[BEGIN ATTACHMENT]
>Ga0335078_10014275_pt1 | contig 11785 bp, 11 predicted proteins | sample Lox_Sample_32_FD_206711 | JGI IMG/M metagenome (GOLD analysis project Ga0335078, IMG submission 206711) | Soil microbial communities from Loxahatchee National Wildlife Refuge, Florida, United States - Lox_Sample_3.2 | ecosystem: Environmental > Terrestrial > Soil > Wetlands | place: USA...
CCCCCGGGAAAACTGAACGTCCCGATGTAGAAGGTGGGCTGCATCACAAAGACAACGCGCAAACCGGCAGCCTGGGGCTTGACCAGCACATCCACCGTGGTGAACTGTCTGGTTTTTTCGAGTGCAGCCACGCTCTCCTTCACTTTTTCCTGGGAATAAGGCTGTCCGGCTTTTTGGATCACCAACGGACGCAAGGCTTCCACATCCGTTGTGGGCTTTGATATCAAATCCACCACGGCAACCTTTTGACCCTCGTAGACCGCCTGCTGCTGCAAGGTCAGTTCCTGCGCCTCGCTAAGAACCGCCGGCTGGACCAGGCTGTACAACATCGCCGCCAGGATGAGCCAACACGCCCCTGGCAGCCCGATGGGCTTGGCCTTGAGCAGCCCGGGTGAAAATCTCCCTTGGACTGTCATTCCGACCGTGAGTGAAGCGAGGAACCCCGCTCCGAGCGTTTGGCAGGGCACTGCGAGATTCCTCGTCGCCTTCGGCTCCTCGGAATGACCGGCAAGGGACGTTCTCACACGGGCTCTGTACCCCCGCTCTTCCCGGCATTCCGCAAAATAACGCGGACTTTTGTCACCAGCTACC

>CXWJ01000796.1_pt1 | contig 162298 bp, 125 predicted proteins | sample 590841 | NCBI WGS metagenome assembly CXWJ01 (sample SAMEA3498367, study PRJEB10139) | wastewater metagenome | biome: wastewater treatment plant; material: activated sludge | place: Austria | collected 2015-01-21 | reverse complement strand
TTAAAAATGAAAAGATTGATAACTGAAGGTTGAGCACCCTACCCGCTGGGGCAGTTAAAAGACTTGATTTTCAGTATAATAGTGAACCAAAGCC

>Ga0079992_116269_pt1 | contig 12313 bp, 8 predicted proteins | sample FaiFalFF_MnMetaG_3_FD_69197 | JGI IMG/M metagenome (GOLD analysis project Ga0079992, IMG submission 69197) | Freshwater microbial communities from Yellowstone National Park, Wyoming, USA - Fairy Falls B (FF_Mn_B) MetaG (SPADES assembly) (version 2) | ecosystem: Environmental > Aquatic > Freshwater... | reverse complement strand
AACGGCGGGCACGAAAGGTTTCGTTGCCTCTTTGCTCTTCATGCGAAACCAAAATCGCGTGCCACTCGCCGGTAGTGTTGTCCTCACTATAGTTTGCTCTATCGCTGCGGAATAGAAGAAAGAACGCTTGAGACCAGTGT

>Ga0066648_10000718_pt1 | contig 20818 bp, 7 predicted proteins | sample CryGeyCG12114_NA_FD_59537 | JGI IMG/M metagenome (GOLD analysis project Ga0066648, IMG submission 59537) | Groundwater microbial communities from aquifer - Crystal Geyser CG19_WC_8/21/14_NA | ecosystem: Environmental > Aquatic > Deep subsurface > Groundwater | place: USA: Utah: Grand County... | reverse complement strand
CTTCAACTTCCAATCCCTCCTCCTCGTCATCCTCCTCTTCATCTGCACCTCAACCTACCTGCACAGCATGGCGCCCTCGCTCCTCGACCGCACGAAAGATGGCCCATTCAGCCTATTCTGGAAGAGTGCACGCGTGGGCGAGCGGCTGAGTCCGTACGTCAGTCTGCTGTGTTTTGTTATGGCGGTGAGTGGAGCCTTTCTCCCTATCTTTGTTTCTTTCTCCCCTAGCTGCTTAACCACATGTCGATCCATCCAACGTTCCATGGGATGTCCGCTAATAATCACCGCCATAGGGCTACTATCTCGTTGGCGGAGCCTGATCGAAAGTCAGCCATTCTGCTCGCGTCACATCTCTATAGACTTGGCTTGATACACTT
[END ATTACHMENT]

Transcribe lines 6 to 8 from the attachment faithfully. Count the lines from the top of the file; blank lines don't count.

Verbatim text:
AACGGCGGGCACGAAAGGTTTCGTTGCCTCTTTGCTCTTCATGCGAAACCAAAATCGCGTGCCACTCGCCGGTAGTGTTGTCCTCACTATAGTTTGCTCTATCGCTGCGGAATAGAAGAAAGAACGCTTGAGACCAGTGT

>Ga0066648_10000718_pt1 | contig 20818 bp, 7 predicted proteins | sample CryGeyCG12114_NA_FD_59537 | JGI IMG/M metagenome (GOLD analysis project Ga0066648, IMG submission 59537) | Groundwater microbial communities from aquifer - Crystal Geyser CG19_WC_8/21/14_NA | ecosystem: Environmental > Aquatic > Deep subsurface > Groundwater | place: USA: Utah: Grand County... | reverse complement strand
CTTCAACTTCCAATCCCTCCTCCTCGTCATCCTCCTCTTCATCTGCACCTCAACCTACCTGCACAGCATGGCGCCCTCGCTCCTCGACCGCACGAAAGATGGCCCATTCAGCCTATTCTGGAAGAGTGCACGCGTGGGCGAGCGGCTGAGTCCGTACGTCAGTCTGCTGTGTTTTGTTATGGCGGTGAGTGGAGCCTTTCTCCCTATCTTTGTTTCTTTCTCCCCTAGCTGCTTAACCACATGTCGATCCATCCAACGTTCCATGGGATGTCCGCTAATAATCACCGCCATAGGGCTACTATCTCGTTGGCGGAGCCTGATCGAAAGTCAGCCATTCTGCTCGCGTCACATCTCTATAGACTTGGCTTGATACACTT